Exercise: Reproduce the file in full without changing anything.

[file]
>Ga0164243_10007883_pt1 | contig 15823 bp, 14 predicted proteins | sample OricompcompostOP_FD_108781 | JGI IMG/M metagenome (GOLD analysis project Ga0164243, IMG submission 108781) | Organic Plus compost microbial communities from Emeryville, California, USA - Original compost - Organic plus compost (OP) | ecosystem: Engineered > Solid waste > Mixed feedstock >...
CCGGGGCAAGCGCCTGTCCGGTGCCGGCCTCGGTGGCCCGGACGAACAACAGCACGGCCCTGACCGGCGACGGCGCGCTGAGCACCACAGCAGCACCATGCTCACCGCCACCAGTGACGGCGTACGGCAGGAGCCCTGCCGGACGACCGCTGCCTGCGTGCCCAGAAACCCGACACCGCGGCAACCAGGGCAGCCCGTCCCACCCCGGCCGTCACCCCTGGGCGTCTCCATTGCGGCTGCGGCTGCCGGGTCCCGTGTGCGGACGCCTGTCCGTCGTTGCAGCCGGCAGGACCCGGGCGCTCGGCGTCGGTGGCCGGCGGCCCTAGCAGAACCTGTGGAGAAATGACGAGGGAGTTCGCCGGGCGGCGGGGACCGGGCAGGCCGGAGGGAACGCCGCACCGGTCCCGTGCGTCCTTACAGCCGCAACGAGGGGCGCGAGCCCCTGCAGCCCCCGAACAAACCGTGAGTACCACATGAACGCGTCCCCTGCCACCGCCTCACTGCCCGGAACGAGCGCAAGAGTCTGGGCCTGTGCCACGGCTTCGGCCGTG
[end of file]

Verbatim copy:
>Ga0164243_10007883_pt1 | contig 15823 bp, 14 predicted proteins | sample OricompcompostOP_FD_108781 | JGI IMG/M metagenome (GOLD analysis project Ga0164243, IMG submission 108781) | Organic Plus compost microbial communities from Emeryville, California, USA - Original compost - Organic plus compost (OP) | ecosystem: Engineered > Solid waste > Mixed feedstock >...
CCGGGGCAAGCGCCTGTCCGGTGCCGGCCTCGGTGGCCCGGACGAACAACAGCACGGCCCTGACCGGCGACGGCGCGCTGAGCACCACAGCAGCACCATGCTCACCGCCACCAGTGACGGCGTACGGCAGGAGCCCTGCCGGACGACCGCTGCCTGCGTGCCCAGAAACCCGACACCGCGGCAACCAGGGCAGCCCGTCCCACCCCGGCCGTCACCCCTGGGCGTCTCCATTGCGGCTGCGGCTGCCGGGTCCCGTGTGCGGACGCCTGTCCGTCGTTGCAGCCGGCAGGACCCGGGCGCTCGGCGTCGGTGGCCGGCGGCCCTAGCAGAACCTGTGGAGAAATGACGAGGGAGTTCGCCGGGCGGCGGGGACCGGGCAGGCCGGAGGGAACGCCGCACCGGTCCCGTGCGTCCTTACAGCCGCAACGAGGGGCGCGAGCCCCTGCAGCCCCCGAACAAACCGTGAGTACCACATGAACGCGTCCCCTGCCACCGCCTCACTGCCCGGAACGAGCGCAAGAGTCTGGGCCTGTGCCACGGCTTCGGCCGTG